Oct. 26, 1775: Benedict Arnold’s northbound wilderness expedition to Quebec conducts a 10-mile portage of heavy boats and supplies connecting a series of Maine ponds to reach the Height of Land, from which his men can descend to waterways flowing toward the St. Lawrence River and the British fortress they intend to attack.

“We advanced on the Portage about 3 miles this evening (at Dusk) much fatigued,” Arnold writes in his journal. “The whole of our baggage did not arrive until very late, & we made it near midnight before we could pitch our tents; the whole distance today abt 10 miles.”

A few days later, the undertaking becomes even more miserable when about 4 inches of snow falls and Arnold’s men become lost and disoriented while trying to walk around the swampy edges of Spider Lake, which is named that because its many streams and extensions are reminiscent of a spider’s legs.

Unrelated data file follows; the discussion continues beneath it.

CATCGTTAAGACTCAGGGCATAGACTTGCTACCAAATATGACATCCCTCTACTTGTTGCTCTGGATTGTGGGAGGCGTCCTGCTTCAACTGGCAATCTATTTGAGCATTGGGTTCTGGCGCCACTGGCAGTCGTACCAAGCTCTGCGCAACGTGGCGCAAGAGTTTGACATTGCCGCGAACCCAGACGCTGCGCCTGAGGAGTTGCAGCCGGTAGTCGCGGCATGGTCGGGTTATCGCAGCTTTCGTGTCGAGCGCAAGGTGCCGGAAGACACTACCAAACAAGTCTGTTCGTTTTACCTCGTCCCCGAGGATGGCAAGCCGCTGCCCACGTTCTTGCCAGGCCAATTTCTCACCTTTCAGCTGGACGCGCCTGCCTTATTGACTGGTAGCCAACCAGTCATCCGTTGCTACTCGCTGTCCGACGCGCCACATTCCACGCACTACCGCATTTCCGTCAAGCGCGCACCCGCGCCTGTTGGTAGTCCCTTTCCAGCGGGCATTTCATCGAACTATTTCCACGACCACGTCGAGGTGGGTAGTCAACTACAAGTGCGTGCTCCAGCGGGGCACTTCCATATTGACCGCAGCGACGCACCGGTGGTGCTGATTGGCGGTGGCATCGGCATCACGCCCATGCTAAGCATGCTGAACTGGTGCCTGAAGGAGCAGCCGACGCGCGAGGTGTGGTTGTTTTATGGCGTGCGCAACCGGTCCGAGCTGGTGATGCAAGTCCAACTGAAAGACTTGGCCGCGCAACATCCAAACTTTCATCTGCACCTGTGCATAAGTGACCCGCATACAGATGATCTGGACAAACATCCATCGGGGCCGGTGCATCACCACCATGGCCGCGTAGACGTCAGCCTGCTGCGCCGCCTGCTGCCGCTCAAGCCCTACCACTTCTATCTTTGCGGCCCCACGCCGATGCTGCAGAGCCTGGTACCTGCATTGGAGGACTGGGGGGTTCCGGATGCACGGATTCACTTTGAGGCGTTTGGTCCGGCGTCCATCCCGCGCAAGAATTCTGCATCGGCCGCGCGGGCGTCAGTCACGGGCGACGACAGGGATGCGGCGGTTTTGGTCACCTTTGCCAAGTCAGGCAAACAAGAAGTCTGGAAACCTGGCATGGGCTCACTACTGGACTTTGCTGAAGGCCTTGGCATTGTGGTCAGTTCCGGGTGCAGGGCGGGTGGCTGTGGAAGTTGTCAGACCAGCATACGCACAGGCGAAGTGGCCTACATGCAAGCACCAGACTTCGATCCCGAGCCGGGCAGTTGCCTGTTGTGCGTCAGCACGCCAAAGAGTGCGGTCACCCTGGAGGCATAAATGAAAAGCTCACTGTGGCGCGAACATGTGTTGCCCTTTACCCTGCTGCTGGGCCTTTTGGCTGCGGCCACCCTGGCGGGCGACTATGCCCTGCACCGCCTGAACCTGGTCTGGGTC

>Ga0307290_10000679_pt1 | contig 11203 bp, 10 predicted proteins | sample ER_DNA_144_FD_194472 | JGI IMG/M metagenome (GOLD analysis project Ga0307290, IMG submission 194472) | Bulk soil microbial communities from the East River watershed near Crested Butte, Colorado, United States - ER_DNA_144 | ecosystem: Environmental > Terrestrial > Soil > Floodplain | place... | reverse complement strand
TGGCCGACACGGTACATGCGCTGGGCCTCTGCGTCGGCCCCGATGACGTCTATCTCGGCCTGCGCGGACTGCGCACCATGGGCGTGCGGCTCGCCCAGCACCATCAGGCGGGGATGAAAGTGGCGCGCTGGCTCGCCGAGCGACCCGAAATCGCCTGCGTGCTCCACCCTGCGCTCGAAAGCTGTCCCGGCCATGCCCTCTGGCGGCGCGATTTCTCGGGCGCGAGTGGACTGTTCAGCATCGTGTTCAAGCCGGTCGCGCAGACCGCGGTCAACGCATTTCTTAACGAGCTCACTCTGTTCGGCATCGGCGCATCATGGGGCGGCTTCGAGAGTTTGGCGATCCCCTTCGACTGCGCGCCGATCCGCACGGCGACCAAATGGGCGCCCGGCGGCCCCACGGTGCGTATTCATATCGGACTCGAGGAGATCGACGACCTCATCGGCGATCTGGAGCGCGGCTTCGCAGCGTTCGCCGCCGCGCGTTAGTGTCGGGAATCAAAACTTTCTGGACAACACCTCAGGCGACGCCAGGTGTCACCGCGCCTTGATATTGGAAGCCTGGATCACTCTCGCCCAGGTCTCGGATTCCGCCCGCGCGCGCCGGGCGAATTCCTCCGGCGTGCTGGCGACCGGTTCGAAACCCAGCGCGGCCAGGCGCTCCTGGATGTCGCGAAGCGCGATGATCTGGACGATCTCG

Having lost many of their supplies, the men are starving. Two officers approach a fire with about a dozen men sitting around it, and they realize the men are devouring another officer’s Newfoundland dog.

Joseph Owen is an author, retired newspaper editor and board member of the Kennebec Historical Society. Owen’s book, “This Day in Maine,” can be ordered at islandportpress.com. To get a signed copy use promo code signedbyjoe at checkout. Joe can be contacted at: [email protected]

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